Billy: I change my kit slightly for every tour, depending on what songs we’re doing. For a song like “Digital Get Down,” I’ll need to bring out the X-hat. I’ll also add various trigger pads or percussion as I need them. This last tour – the Pop Odyssey tour – I added a 14″ floor tom to the right of my 16″ floor.
MD: How do you keep in shape on the road?
Billy: I keep in shape by having a good diet and practicing as often as I can. I try to exercise when I can, but it’s really hard for me to do on the road.
MD: Do you have a practice routine?
Billy: Whenever I have some free time, I find myself on the bus or with a pad in the hotel room practicing. My practice routine varies depending on what I’m trying to bring to the gig at that particular time. I’m constantly trying to come up with new stuff – grooves or fills – for the show.
MD: What type of exercises do you practice? What techniques do you work on?
Billy: Lately I’ve been into linear playing and mixed-sticking fills and grooves. But again, I think it’s important to work on your current gig. So the exercises or techniques that I work on depend on what part of the show I’m trying to improve. It could be anything from double bass fills to soloing to just trying to make everything groove better.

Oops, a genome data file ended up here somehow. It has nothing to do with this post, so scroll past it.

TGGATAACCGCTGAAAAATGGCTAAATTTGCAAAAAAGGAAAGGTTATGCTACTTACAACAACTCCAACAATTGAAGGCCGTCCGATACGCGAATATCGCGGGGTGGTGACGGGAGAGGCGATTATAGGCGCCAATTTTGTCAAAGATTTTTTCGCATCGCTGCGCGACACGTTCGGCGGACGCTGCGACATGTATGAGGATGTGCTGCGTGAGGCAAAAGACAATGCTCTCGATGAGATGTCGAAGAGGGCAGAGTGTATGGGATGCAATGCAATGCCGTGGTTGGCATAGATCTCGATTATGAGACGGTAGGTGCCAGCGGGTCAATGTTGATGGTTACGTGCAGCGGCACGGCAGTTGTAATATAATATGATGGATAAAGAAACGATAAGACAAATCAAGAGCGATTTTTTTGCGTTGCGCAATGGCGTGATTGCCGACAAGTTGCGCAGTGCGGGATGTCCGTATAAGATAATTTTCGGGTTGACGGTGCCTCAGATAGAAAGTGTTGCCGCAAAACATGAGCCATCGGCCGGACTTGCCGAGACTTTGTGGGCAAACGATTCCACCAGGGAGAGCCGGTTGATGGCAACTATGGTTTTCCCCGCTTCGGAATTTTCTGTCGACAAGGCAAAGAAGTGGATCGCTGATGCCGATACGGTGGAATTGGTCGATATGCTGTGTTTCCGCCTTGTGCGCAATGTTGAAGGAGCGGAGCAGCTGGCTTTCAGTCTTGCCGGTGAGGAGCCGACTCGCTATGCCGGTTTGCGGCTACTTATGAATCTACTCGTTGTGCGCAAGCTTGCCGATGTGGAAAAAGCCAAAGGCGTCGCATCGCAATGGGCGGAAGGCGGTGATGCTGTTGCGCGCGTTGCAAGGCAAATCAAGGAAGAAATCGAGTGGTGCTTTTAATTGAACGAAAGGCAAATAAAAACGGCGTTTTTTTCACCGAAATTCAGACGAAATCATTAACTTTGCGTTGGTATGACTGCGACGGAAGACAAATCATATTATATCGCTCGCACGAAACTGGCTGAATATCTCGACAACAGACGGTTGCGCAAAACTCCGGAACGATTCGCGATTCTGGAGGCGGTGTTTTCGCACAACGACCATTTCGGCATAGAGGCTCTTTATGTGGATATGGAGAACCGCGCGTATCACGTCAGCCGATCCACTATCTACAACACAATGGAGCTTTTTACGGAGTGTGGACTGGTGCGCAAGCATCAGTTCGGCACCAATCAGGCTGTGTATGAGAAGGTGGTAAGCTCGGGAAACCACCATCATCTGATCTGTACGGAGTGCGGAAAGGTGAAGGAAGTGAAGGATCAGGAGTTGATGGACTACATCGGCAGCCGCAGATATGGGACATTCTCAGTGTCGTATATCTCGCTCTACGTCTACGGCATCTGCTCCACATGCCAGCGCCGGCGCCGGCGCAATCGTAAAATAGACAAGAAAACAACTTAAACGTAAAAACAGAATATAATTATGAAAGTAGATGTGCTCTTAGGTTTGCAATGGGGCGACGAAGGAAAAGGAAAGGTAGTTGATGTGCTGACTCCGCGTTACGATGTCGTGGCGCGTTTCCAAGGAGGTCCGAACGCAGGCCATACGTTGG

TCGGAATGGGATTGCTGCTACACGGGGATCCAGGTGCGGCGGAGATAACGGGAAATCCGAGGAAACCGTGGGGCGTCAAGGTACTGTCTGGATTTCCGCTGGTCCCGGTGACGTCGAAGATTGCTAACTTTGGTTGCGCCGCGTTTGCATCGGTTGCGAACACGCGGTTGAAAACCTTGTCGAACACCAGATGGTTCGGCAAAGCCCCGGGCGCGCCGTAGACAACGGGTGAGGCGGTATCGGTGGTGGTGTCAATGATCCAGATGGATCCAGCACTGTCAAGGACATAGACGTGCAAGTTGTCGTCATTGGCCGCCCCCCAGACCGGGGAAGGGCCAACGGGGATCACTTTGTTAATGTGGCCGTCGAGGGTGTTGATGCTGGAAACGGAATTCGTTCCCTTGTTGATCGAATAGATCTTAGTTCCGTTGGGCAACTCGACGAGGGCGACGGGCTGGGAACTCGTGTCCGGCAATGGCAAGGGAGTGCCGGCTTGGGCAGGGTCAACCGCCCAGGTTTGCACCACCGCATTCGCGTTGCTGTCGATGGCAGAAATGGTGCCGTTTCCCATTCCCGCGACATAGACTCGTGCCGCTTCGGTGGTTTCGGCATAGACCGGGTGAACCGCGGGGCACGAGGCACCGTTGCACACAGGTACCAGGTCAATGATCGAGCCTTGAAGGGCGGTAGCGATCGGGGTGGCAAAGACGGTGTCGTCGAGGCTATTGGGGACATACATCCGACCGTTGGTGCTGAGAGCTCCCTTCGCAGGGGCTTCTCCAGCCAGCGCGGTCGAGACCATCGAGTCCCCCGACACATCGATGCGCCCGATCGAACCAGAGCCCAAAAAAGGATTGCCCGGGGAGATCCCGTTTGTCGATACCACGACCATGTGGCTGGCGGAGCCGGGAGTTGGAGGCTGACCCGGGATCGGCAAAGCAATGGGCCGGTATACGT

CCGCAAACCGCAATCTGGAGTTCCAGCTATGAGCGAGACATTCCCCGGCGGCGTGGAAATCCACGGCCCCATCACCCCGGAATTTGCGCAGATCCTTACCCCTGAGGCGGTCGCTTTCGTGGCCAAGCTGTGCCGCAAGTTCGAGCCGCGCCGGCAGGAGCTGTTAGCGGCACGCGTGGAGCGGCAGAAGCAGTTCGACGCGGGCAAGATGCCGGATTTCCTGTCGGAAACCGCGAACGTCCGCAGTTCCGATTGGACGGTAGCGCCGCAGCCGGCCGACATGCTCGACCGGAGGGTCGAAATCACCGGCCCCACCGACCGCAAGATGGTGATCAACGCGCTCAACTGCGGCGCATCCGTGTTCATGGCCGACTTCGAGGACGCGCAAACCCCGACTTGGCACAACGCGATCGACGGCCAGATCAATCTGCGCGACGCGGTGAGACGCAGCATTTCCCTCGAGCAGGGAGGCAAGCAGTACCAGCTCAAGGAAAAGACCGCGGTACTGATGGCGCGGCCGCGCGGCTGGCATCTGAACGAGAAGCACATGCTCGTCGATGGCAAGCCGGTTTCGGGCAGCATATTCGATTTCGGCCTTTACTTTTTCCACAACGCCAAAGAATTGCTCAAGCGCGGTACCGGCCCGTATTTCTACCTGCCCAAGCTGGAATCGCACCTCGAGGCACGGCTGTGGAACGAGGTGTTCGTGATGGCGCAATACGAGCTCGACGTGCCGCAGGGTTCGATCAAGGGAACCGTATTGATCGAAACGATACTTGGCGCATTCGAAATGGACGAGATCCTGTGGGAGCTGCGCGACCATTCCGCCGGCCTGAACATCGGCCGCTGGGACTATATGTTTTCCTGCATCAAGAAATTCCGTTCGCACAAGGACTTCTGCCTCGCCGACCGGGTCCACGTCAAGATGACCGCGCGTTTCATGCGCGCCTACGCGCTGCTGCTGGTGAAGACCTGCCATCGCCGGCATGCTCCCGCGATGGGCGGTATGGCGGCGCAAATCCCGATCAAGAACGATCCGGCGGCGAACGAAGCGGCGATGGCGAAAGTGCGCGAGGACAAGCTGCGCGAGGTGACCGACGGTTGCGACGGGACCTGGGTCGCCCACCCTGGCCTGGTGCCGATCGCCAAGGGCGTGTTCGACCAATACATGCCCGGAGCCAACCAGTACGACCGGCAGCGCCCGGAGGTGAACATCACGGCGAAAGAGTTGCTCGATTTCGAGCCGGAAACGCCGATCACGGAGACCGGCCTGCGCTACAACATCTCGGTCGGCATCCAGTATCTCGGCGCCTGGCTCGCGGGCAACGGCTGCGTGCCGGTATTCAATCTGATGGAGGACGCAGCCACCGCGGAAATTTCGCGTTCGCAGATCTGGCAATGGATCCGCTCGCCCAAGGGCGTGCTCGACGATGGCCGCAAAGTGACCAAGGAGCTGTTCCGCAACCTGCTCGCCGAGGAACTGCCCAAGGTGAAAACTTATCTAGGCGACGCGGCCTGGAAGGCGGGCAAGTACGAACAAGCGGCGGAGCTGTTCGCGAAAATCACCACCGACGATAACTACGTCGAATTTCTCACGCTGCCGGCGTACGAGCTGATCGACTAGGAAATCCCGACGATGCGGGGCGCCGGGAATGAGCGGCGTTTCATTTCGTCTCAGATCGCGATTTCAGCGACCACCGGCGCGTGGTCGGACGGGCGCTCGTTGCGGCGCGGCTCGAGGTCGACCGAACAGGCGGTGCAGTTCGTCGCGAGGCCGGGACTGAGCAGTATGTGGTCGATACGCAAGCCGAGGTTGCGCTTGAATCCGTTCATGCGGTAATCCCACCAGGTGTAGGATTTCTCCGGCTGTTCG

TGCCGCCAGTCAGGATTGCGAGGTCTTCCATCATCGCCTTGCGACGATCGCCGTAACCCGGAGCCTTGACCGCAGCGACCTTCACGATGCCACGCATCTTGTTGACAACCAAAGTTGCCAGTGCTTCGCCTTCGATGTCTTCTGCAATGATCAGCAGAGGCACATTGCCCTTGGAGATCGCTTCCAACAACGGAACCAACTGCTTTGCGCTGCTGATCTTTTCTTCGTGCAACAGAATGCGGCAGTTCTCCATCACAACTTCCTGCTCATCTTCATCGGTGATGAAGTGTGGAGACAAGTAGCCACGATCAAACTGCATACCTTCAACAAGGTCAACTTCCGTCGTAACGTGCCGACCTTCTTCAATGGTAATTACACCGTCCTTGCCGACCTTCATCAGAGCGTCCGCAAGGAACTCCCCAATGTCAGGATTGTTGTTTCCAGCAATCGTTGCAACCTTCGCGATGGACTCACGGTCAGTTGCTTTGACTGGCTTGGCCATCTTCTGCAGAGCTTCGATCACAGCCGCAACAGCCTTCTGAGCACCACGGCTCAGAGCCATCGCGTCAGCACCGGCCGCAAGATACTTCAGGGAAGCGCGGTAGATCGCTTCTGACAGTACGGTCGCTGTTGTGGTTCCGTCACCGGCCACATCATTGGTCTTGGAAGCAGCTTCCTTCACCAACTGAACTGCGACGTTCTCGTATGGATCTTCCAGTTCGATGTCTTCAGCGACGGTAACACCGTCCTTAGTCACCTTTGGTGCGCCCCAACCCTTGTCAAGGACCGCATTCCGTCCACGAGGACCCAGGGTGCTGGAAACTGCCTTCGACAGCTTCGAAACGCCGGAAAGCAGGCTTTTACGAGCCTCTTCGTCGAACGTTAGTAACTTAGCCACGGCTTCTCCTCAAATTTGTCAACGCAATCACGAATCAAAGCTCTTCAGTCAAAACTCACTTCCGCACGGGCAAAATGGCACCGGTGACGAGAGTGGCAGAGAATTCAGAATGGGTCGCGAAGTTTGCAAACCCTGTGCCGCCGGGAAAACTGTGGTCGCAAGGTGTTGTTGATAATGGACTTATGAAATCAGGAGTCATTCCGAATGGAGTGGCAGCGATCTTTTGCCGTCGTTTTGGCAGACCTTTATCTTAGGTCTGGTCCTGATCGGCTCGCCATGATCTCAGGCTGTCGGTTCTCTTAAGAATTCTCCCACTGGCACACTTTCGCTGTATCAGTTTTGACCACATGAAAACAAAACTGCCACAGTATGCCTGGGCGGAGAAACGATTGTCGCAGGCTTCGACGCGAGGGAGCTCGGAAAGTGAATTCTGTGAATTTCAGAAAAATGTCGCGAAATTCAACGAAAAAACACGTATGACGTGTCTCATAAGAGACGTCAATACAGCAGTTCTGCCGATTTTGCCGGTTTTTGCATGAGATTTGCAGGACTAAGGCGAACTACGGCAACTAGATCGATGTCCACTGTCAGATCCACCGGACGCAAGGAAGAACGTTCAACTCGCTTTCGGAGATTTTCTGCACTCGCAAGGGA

MD: Does your playing change at all after a few months on the road?
Billy: My playing does change as the tour progresses. I tape the gig every night. At the end of a tour, when I listen back to a disc of one of the first shows, I hear a noticeable difference in my fills as well as the grooves.
MD: Do you have any specific drumming goals you have yet to accomplish?
Billy: My only drumming goal is to constantly improve and to be the best drummer I can be. For me, that’s the beauty of playing an instrument. As long as you apply yourself, it’s a never-ending journey of discovery and improvement.